Presentation on theme: "Integrating Tobacco Cessation into a Student Health Center setting PCCHA Annual Meeting October 14, 2014 Seattle, WA."— Presentation transcript:
Integrating Tobacco Cessation into a Student Health Center setting PCCHA Annual Meeting October 14, 2014 Seattle, WA
Presenter Mark Shaw, M.S. Director of Health Promotion University of Washington Seattle campus
Goals for workshop 1) Brief review of motivational interviewing concepts 2) Opportunity for learning key “MI” phrases to use with tobacco using patients/clients 3) Describe an effective process of referral of tobacco using patients/clients (including mental health) 4) Discussion of the use of electronic medical record for making referrals 5) Identify new possible sources of funding for a tobacco cessation program
University of Washington Institution Profile Largest public university in Northwest region of US 28,570 Undergraduates 11,648 Graduates/Professional Main campus in Seattle and 2 ‘branch’ campuses (Tacoma and Bothell)
Range of Services Primary care clinics Specialty care clinics Primary Care Mental Health Primary CareMental Health Family Health Physical Therapy Family HealthPhysical Therapy Women's HealthSports Medicine Women's Health Travel Immunization Clinic Health Promotion Other services: Consulting Nurse, Radiology, Pharmacy, & Lab (all on site)
Scope of the problem National College Health Assessment shows that 14% of students use tobacco (last 30 days) Extrapolating this figure to the UW-Seattle campus: approximately 5,630 students are tobacco users Adding faculty and staff… another 4,366 use tobacco No shortage of clientele! Total = 9,996
Prior to establishment of formal tobacco cessation program Patients occasionally referred to see Health Promotion Director (me) This took either a phone call, email message, or brief visit to my office by the provider What I didn’t grasp…they ‘live’ in EMR much of the day, around seeing patients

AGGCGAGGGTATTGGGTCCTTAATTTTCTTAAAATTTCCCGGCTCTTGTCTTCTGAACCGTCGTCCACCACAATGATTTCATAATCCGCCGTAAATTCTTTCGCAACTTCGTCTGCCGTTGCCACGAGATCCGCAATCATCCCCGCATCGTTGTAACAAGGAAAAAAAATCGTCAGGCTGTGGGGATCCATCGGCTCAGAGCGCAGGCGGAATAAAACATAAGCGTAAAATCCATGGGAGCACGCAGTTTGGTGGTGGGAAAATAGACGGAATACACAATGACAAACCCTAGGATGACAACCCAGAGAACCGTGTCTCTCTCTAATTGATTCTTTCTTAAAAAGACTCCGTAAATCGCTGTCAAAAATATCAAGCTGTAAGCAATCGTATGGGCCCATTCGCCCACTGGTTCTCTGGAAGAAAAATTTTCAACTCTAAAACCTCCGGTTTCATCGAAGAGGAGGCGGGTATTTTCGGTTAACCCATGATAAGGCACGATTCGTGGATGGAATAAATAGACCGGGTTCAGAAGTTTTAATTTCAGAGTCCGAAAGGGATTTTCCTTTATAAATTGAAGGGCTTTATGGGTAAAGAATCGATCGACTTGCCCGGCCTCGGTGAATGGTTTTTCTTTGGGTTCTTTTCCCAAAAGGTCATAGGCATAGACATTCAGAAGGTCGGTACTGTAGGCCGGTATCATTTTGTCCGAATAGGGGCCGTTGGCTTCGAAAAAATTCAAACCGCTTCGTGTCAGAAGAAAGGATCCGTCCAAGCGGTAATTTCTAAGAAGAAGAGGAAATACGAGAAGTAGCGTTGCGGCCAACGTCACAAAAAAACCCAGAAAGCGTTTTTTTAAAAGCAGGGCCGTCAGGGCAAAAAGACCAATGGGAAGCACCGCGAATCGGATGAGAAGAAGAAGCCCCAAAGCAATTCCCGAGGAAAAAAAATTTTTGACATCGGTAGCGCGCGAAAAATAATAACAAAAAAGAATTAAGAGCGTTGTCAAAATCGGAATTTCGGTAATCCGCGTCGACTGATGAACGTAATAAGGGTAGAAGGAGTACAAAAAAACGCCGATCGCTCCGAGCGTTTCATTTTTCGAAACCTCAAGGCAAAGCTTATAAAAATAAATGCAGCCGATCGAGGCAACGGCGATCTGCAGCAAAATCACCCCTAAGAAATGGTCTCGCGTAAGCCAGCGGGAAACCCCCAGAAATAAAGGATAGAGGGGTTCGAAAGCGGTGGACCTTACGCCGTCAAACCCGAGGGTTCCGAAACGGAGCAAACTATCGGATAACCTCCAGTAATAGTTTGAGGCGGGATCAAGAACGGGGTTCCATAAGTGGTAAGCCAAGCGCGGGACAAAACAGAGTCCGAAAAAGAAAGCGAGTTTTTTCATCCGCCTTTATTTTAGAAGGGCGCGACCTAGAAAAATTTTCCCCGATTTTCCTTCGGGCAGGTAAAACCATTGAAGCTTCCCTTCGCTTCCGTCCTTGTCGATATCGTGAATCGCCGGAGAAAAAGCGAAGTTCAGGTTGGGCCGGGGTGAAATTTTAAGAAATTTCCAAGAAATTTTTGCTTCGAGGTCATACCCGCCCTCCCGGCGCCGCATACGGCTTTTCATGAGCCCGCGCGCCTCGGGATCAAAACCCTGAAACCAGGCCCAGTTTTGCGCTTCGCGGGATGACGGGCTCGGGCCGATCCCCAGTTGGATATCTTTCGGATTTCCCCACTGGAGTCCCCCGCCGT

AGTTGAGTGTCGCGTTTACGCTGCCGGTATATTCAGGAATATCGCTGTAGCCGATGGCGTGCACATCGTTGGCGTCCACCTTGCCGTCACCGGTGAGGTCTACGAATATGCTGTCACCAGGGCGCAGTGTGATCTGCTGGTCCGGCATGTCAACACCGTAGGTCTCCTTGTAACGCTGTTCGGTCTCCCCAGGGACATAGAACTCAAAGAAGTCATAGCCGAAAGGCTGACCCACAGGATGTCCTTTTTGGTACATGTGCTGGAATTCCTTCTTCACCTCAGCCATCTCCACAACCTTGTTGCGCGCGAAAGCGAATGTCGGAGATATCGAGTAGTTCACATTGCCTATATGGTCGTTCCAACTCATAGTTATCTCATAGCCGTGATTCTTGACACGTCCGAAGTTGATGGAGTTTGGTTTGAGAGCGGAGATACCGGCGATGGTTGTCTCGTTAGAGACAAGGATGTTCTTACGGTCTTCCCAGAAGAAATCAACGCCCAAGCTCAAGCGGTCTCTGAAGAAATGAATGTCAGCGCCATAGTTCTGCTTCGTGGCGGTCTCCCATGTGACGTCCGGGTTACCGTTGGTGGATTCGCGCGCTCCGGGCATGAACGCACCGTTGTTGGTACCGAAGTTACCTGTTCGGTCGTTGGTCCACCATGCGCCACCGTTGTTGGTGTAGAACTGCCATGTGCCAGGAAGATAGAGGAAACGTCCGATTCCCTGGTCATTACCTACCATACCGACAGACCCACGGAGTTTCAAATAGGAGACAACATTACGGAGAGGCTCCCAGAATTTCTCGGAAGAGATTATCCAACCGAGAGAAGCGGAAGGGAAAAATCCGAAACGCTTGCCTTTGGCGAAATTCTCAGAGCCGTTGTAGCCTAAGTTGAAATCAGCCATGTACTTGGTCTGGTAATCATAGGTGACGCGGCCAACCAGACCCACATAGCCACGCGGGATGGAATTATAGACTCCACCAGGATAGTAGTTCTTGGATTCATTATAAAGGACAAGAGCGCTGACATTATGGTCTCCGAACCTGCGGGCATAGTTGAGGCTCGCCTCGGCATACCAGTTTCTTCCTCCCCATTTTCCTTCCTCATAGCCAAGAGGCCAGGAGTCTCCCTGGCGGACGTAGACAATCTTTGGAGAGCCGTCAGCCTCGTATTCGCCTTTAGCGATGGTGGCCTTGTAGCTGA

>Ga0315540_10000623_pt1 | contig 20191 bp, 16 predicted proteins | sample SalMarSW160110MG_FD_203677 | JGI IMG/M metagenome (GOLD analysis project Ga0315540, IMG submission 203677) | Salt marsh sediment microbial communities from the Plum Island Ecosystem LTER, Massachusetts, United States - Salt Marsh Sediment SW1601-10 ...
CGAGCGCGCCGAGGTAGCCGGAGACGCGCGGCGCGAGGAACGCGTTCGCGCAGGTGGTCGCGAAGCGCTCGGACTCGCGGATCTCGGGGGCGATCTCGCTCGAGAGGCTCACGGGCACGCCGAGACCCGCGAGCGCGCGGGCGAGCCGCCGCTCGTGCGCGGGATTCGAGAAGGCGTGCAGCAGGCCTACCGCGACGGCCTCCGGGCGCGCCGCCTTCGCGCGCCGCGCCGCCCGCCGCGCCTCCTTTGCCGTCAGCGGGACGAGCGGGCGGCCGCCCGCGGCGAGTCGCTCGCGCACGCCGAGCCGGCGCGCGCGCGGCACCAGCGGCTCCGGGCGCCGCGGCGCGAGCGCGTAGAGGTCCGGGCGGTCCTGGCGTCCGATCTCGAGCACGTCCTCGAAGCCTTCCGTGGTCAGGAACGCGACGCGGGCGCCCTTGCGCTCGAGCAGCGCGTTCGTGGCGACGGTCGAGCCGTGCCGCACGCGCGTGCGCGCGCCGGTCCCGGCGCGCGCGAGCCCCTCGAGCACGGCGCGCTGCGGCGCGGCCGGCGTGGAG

Prior to establishment of formal tobacco cessation program Net result was that very few patients were referred (1-2/month) Part of the reason was that the patient was not always asked about tobacco use during visit (focus on presenting issue with limited time) Also, influence of how the topic was discussed
Compare and Contrast these 2 phrases 1) “I think you should quit using tobacco products; it’s one of the best things you can do for your health.” 2) “How do you feel about your tobacco use right now? Have you been thinking about making any changes lately?”
Compare and Contrast these 2 phrases 1) Studies do show the power of ‘the white coat effect’ (provider bringing up tobacco use during a patient visit) in increasing quit attempts 2) Gets at the Stages of Change model, and whether the person is READY to consider making a change to their tobacco use
Stages of Change model Stage One: Pre-contemplation Stage Two: Contemplation Stage Three: Preparation Stage Four: Action Stage Five: Maintenance Developed by Prochaska and DiClementi, 1982
Response to questions depend on where the patient “is at” in Stages of Change Pre-contemplators won’t say “Where do I sign up?” (‘Hand signal’ instead!) Contemplators may doubt that they will succeed “Preparers” may never get to a ‘quit date’
“Motivational Interviewing 101” Express empathy (reflective listening vs. judgment) Roll with resistance (reduces tension in interaction) Develop discrepancy (between current behavior and personal goals/values) Avoid arguments (gently diffuse defensiveness) Support self-efficacy (optimism about ability to succeed) William R. Miller, 1982
Key components of “MI” Autonomy (patients are responsible for their choices) Collaboration (work ‘with’ person, not ‘forcing them’) Evocation (Patients talk about change, not provider) Ask open-ended questions
Some phrases to use to open the conversation “What are some good things about using tobacco? “What are some not-so-good things about using tobacco? “What are some good things about quitting your use of tobacco?” “What are some not-so-good things about quitting your use of tobacco?”